IPO's not all they seem

David McEwen

David McEwen is managing director of Investment Research Group

Initial Public Offerings – not all they seem

We are seeing a few Initial Public Offerings (IPO’s), which is good for the NZ share market, and good for the company raising the capital - but not always good for the investors.
 
You need to be careful particularly as we are at a market peak and some strange companies get listed in this phase. Anyone who was around in 1987 will remember a time when any failed family business could be written up in a prospectus, dressed up with some nice pictures and elevated with some outrageous forecasts, and listed into a hungry market.

The high share market attracts the founders of businesses that see an opportunity to effectively sell off part of the business at a very good price, while lowering the cost of capital used in their expansion. In this phase some outstanding family businesses get listed, and we have seen several.  But there are also very bad ones.

There are two kinds of offers: The kind where small punters are urged to apply for as many shares as they can get, and they succeed in getting all they want; and the kind where the punter cannot get into the action at all because all the shares seem to be going elsewhere.

Canadian analyst Norm Rothery, (Ph.D.) studied the IPO phenomenon and came to the conclusion that in very hot IPO’s the shares are sold to institutional investors "who in turn quickly sell them to the public and pocket their gains." The bulk of hot IPO stock goes to the brokers' best clients and other insiders, he says. Only the dregs are left for main street investors.
 
“After all, institutional investors generate huge commissions for brokers and when it comes to handing out perks like hot IPO shares these big traders demand a big slice of the pie. The process might not be equitable but it has been this way for a long time." It also nicely illustrates, he says, why most main street investors should avoid IPOs entirely. Regular investors rarely get quality IPO shares before public trading begins. On the other hand, buying at sky-high prices when trading starts can set up investors for a big fall.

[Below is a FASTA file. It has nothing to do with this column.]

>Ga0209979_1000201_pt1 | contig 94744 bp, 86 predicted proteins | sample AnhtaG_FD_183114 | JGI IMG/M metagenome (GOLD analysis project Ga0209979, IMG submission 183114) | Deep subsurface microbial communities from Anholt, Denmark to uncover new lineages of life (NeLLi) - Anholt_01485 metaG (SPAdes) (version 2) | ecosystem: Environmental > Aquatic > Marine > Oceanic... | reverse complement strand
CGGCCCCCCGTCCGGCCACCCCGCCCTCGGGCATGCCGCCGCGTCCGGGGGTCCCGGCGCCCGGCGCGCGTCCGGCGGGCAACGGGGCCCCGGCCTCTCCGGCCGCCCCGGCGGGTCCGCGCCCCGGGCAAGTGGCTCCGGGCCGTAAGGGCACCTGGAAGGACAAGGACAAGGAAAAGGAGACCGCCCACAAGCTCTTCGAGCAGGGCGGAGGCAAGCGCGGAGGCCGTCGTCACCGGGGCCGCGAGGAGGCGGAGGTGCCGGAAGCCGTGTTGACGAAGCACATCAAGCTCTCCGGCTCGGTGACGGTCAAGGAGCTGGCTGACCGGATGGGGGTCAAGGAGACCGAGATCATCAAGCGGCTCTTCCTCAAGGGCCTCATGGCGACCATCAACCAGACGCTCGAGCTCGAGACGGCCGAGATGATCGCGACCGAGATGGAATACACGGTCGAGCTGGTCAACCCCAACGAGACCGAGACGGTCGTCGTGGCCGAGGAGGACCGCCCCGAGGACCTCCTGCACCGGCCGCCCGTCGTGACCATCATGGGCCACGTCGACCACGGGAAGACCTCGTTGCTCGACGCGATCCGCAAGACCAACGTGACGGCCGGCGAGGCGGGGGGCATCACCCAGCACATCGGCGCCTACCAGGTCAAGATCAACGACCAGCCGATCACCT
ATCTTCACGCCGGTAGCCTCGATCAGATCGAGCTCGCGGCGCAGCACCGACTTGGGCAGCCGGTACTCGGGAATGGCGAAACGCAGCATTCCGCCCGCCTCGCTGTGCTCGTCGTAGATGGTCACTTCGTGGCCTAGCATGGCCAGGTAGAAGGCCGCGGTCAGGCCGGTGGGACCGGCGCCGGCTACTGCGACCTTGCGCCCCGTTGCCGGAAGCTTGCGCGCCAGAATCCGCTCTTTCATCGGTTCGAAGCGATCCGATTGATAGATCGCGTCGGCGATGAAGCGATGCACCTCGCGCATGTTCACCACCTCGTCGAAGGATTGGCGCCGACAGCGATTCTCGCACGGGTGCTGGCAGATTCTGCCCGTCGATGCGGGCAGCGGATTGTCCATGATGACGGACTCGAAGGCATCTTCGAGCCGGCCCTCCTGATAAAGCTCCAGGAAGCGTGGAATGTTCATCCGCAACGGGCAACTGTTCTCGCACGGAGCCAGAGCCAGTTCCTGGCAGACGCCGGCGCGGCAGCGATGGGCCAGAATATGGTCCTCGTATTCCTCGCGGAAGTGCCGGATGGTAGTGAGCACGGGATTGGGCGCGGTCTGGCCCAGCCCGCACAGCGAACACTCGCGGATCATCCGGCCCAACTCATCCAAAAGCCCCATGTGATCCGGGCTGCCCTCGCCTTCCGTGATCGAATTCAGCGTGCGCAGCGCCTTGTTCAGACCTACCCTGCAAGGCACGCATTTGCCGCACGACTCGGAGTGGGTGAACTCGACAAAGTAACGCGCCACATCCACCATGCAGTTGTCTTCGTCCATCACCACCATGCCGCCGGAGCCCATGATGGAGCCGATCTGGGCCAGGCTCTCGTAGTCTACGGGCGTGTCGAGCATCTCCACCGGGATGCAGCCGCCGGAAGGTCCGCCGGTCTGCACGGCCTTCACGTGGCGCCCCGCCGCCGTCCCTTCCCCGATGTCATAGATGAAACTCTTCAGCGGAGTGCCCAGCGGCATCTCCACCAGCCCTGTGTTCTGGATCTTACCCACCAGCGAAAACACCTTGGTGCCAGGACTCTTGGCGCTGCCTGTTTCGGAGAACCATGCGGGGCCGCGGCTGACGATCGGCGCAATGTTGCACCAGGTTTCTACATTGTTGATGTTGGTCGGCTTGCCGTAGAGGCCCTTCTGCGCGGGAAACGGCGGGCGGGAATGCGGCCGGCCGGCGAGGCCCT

Professor Jay Ritter of the University of Florida has collected a vast array of historical data on IPOs. Ritter's research indicates that IPOs typically move smartly higher from the IPO price in the first day of public trading. First day gains for U.S. IPOs averaged 18.1% from 1960 to 2005. In Canada, first day IPO gains averaged 6.3% from 1971 to 1999.

While Professor Ritter tracks first day IPO gains, he also follows the new companies for the next five years. Five-year average annual gains for U.S. IPOs, after the first day of trading, came in at 10.7% from 1970 to 2003. At first glance a 10.7% gain might seem great but IPOs trailed far behind similar stocks. Over the same period, stocks of a similar size outperformed the IPOs by an average of 4.1% annually which is a huge difference.

"The lesson is fairly clear" says Rothery, "in most cases main street investors should avoid IPOs after they start trading. Just remember, history is against you when buying stocks shortly after they have gone public." On the other hand, stocks can become great bargains a few years after first being listed, says Rothery. "Very often IPOs crater when initial lofty expectations are not met. Provided that these broken IPOs have real businesses with decent fundamentals, they can represent great value."

David McEwen can be reached by email here.

 
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